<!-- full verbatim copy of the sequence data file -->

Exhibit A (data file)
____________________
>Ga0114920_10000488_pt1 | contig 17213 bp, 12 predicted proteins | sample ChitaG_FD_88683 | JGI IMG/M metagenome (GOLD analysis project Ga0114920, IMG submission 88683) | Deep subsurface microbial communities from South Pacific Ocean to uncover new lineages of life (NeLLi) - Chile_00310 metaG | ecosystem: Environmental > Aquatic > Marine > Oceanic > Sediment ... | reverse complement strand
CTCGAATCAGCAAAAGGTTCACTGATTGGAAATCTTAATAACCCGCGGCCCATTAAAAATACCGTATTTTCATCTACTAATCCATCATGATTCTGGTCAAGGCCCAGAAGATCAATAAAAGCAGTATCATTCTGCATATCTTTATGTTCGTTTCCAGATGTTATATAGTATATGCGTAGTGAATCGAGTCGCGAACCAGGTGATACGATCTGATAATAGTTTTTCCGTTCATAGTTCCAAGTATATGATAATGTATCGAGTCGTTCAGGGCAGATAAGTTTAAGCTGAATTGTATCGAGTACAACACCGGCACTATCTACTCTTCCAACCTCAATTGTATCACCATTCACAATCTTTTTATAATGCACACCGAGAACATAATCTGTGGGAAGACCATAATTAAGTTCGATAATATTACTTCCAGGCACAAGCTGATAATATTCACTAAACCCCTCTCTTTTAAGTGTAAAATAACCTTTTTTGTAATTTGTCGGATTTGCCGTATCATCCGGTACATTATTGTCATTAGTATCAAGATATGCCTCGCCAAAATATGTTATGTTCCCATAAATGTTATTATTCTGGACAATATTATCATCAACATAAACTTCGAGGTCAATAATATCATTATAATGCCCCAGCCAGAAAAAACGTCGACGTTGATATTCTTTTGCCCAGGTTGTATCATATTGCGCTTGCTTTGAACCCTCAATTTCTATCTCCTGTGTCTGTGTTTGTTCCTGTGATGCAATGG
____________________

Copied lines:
>Ga0114920_10000488_pt1 | contig 17213 bp, 12 predicted proteins | sample ChitaG_FD_88683 | JGI IMG/M metagenome (GOLD analysis project Ga0114920, IMG submission 88683) | Deep subsurface microbial communities from South Pacific Ocean to uncover new lineages of life (NeLLi) - Chile_00310 metaG | ecosystem: Environmental > Aquatic > Marine > Oceanic > Sediment ... | reverse complement strand
CTCGAATCAGCAAAAGGTTCACTGATTGGAAATCTTAATAACCCGCGGCCCATTAAAAATACCGTATTTTCATCTACTAATCCATCATGATTCTGGTCAAGGCCCAGAAGATCAATAAAAGCAGTATCATTCTGCATATCTTTATGTTCGTTTCCAGATGTTATATAGTATATGCGTAGTGAATCGAGTCGCGAACCAGGTGATACGATCTGATAATAGTTTTTCCGTTCATAGTTCCAAGTATATGATAATGTATCGAGTCGTTCAGGGCAGATAAGTTTAAGCTGAATTGTATCGAGTACAACACCGGCACTATCTACTCTTCCAACCTCAATTGTATCACCATTCACAATCTTTTTATAATGCACACCGAGAACATAATCTGTGGGAAGACCATAATTAAGTTCGATAATATTACTTCCAGGCACAAGCTGATAATATTCACTAAACCCCTCTCTTTTAAGTGTAAAATAACCTTTTTTGTAATTTGTCGGATTTGCCGTATCATCCGGTACATTATTGTCATTAGTATCAAGATATGCCTCGCCAAAATATGTTATGTTCCCATAAATGTTATTATTCTGGACAATATTATCATCAACATAAACTTCGAGGTCAATAATATCATTATAATGCCCCAGCCAGAAAAAACGTCGACGTTGATATTCTTTTGCCCAGGTTGTATCATATTGCGCTTGCTTTGAACCCTCAATTTCTATCTCCTGTGTCTGTGTTTGTTCCTGTGATGCAATGG